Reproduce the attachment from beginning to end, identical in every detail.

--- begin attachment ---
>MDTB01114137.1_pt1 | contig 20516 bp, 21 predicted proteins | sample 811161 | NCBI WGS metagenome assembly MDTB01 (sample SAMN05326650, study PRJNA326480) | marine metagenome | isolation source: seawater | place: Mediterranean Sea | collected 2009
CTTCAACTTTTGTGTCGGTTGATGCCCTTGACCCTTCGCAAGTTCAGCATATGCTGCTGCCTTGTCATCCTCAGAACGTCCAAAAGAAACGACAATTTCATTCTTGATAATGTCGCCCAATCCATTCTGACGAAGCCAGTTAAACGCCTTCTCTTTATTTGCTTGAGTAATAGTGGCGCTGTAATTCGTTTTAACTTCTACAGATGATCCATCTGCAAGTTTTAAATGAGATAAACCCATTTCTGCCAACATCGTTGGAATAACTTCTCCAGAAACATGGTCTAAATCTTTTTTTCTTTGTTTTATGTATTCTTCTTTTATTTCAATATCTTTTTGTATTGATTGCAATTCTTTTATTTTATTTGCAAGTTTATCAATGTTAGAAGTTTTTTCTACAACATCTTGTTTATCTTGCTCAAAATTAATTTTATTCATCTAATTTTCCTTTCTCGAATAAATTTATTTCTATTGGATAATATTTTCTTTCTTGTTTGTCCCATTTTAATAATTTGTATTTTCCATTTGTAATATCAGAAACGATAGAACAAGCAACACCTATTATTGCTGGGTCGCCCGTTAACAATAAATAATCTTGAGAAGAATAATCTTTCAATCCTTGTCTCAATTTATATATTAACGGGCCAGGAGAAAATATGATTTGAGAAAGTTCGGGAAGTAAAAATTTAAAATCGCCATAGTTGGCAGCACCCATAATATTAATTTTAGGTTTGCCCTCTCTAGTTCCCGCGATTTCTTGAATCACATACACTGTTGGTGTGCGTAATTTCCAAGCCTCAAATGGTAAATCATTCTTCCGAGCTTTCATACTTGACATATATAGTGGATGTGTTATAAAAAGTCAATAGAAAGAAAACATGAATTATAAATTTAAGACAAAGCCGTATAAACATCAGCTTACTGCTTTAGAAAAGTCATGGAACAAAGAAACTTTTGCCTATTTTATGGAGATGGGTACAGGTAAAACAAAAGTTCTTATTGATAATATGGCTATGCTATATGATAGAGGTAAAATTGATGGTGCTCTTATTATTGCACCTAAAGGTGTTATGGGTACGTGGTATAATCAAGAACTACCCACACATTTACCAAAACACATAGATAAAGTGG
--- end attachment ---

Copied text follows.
>MDTB01114137.1_pt1 | contig 20516 bp, 21 predicted proteins | sample 811161 | NCBI WGS metagenome assembly MDTB01 (sample SAMN05326650, study PRJNA326480) | marine metagenome | isolation source: seawater | place: Mediterranean Sea | collected 2009
CTTCAACTTTTGTGTCGGTTGATGCCCTTGACCCTTCGCAAGTTCAGCATATGCTGCTGCCTTGTCATCCTCAGAACGTCCAAAAGAAACGACAATTTCATTCTTGATAATGTCGCCCAATCCATTCTGACGAAGCCAGTTAAACGCCTTCTCTTTATTTGCTTGAGTAATAGTGGCGCTGTAATTCGTTTTAACTTCTACAGATGATCCATCTGCAAGTTTTAAATGAGATAAACCCATTTCTGCCAACATCGTTGGAATAACTTCTCCAGAAACATGGTCTAAATCTTTTTTTCTTTGTTTTATGTATTCTTCTTTTATTTCAATATCTTTTTGTATTGATTGCAATTCTTTTATTTTATTTGCAAGTTTATCAATGTTAGAAGTTTTTTCTACAACATCTTGTTTATCTTGCTCAAAATTAATTTTATTCATCTAATTTTCCTTTCTCGAATAAATTTATTTCTATTGGATAATATTTTCTTTCTTGTTTGTCCCATTTTAATAATTTGTATTTTCCATTTGTAATATCAGAAACGATAGAACAAGCAACACCTATTATTGCTGGGTCGCCCGTTAACAATAAATAATCTTGAGAAGAATAATCTTTCAATCCTTGTCTCAATTTATATATTAACGGGCCAGGAGAAAATATGATTTGAGAAAGTTCGGGAAGTAAAAATTTAAAATCGCCATAGTTGGCAGCACCCATAATATTAATTTTAGGTTTGCCCTCTCTAGTTCCCGCGATTTCTTGAATCACATACACTGTTGGTGTGCGTAATTTCCAAGCCTCAAATGGTAAATCATTCTTCCGAGCTTTCATACTTGACATATATAGTGGATGTGTTATAAAAAGTCAATAGAAAGAAAACATGAATTATAAATTTAAGACAAAGCCGTATAAACATCAGCTTACTGCTTTAGAAAAGTCATGGAACAAAGAAACTTTTGCCTATTTTATGGAGATGGGTACAGGTAAAACAAAAGTTCTTATTGATAATATGGCTATGCTATATGATAGAGGTAAAATTGATGGTGCTCTTATTATTGCACCTAAAGGTGTTATGGGTACGTGGTATAATCAAGAACTACCCACACATTTACCAAAACACATAGATAAAGTGG